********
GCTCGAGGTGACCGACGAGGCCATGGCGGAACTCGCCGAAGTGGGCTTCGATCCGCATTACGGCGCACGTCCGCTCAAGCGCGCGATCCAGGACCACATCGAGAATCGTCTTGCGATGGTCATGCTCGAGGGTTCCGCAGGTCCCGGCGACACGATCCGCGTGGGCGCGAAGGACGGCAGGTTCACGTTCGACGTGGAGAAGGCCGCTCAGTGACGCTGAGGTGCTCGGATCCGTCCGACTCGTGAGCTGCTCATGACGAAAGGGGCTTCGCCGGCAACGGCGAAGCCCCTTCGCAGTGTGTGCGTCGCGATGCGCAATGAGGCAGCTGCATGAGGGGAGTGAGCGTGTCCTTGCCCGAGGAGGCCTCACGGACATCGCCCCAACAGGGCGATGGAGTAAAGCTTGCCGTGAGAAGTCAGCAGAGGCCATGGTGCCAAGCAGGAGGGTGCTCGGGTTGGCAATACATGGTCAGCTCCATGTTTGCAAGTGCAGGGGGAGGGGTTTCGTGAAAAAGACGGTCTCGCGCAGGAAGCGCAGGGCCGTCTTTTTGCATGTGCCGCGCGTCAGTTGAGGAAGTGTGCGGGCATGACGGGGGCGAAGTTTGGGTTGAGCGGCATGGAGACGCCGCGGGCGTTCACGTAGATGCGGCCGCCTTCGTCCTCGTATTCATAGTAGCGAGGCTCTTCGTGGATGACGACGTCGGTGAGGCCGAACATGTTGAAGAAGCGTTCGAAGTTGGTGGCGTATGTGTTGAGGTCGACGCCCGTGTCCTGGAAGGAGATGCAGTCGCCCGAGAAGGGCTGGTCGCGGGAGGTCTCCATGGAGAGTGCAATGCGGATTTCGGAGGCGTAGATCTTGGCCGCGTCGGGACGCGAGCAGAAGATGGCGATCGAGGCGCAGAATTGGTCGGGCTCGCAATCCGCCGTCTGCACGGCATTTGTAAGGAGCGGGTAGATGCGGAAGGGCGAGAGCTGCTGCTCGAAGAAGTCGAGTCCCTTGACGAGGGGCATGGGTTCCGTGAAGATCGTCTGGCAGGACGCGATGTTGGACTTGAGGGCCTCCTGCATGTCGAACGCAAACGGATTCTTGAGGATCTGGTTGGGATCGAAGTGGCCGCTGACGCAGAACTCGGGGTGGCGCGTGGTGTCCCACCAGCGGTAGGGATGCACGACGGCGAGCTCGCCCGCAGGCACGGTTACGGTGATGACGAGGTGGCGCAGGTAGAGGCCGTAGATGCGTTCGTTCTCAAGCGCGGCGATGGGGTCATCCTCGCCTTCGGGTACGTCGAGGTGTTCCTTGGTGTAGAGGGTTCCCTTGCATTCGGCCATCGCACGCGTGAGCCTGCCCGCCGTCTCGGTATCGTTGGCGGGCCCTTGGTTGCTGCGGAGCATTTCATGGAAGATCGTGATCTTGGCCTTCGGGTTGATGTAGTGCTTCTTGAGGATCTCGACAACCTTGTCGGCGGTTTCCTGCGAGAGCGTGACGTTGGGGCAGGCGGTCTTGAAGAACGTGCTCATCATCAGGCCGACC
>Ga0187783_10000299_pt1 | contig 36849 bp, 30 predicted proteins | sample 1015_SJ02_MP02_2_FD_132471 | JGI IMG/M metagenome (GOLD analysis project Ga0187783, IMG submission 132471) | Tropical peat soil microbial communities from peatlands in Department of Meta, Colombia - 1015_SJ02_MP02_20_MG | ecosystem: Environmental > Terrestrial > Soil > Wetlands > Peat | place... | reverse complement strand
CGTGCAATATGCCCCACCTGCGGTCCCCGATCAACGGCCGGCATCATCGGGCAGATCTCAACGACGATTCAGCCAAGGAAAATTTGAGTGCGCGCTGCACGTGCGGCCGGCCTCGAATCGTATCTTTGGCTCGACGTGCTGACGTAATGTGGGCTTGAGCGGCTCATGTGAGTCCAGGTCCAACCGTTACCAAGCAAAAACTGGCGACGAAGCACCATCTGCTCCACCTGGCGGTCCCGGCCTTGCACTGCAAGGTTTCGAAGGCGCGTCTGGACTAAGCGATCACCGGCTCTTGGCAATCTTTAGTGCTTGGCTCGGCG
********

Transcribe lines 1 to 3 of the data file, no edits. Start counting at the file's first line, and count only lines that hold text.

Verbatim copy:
GCTCGAGGTGACCGACGAGGCCATGGCGGAACTCGCCGAAGTGGGCTTCGATCCGCATTACGGCGCACGTCCGCTCAAGCGCGCGATCCAGGACCACATCGAGAATCGTCTTGCGATGGTCATGCTCGAGGGTTCCGCAGGTCCCGGCGACACGATCCGCGTGGGCGCGAAGGACGGCAGGTTCACGTTCGACGTGGAGAAGGCCGCTCAGTGACGCTGAGGTGCTCGGATCCGTCCGACTCGTGAGCTGCTCATGACGAAAGGGGCTTCGCCGGCAACGGCGAAGCCCCTTCGCAGTGTGTGCGTCGCGATGCGCAATGAGGCAGCTGCATGAGGGGAGTGAGCGTGTCCTTGCCCGAGGAGGCCTCACGGACATCGCCCCAACAGGGCGATGGAGTAAAGCTTGCCGTGAGAAGTCAGCAGAGGCCATGGTGCCAAGCAGGAGGGTGCTCGGGTTGGCAATACATGGTCAGCTCCATGTTTGCAAGTGCAGGGGGAGGGGTTTCGTGAAAAAGACGGTCTCGCGCAGGAAGCGCAGGGCCGTCTTTTTGCATGTGCCGCGCGTCAGTTGAGGAAGTGTGCGGGCATGACGGGGGCGAAGTTTGGGTTGAGCGGCATGGAGACGCCGCGGGCGTTCACGTAGATGCGGCCGCCTTCGTCCTCGTATTCATAGTAGCGAGGCTCTTCGTGGATGACGACGTCGGTGAGGCCGAACATGTTGAAGAAGCGTTCGAAGTTGGTGGCGTATGTGTTGAGGTCGACGCCCGTGTCCTGGAAGGAGATGCAGTCGCCCGAGAAGGGCTGGTCGCGGGAGGTCTCCATGGAGAGTGCAATGCGGATTTCGGAGGCGTAGATCTTGGCCGCGTCGGGACGCGAGCAGAAGATGGCGATCGAGGCGCAGAATTGGTCGGGCTCGCAATCCGCCGTCTGCACGGCATTTGTAAGGAGCGGGTAGATGCGGAAGGGCGAGAGCTGCTGCTCGAAGAAGTCGAGTCCCTTGACGAGGGGCATGGGTTCCGTGAAGATCGTCTGGCAGGACGCGATGTTGGACTTGAGGGCCTCCTGCATGTCGAACGCAAACGGATTCTTGAGGATCTGGTTGGGATCGAAGTGGCCGCTGACGCAGAACTCGGGGTGGCGCGTGGTGTCCCACCAGCGGTAGGGATGCACGACGGCGAGCTCGCCCGCAGGCACGGTTACGGTGATGACGAGGTGGCGCAGGTAGAGGCCGTAGATGCGTTCGTTCTCAAGCGCGGCGATGGGGTCATCCTCGCCTTCGGGTACGTCGAGGTGTTCCTTGGTGTAGAGGGTTCCCTTGCATTCGGCCATCGCACGCGTGAGCCTGCCCGCCGTCTCGGTATCGTTGGCGGGCCCTTGGTTGCTGCGGAGCATTTCATGGAAGATCGTGATCTTGGCCTTCGGGTTGATGTAGTGCTTCTTGAGGATCTCGACAACCTTGTCGGCGGTTTCCTGCGAGAGCGTGACGTTGGGGCAGGCGGTCTTGAAGAACGTGCTCATCATCAGGCCGACC
>Ga0187783_10000299_pt1 | contig 36849 bp, 30 predicted proteins | sample 1015_SJ02_MP02_2_FD_132471 | JGI IMG/M metagenome (GOLD analysis project Ga0187783, IMG submission 132471) | Tropical peat soil microbial communities from peatlands in Department of Meta, Colombia - 1015_SJ02_MP02_20_MG | ecosystem: Environmental > Terrestrial > Soil > Wetlands > Peat | place... | reverse complement strand
CGTGCAATATGCCCCACCTGCGGTCCCCGATCAACGGCCGGCATCATCGGGCAGATCTCAACGACGATTCAGCCAAGGAAAATTTGAGTGCGCGCTGCACGTGCGGCCGGCCTCGAATCGTATCTTTGGCTCGACGTGCTGACGTAATGTGGGCTTGAGCGGCTCATGTGAGTCCAGGTCCAACCGTTACCAAGCAAAAACTGGCGACGAAGCACCATCTGCTCCACCTGGCGGTCCCGGCCTTGCACTGCAAGGTTTCGAAGGCGCGTCTGGACTAAGCGATCACCGGCTCTTGGCAATCTTTAGTGCTTGGCTCGGCG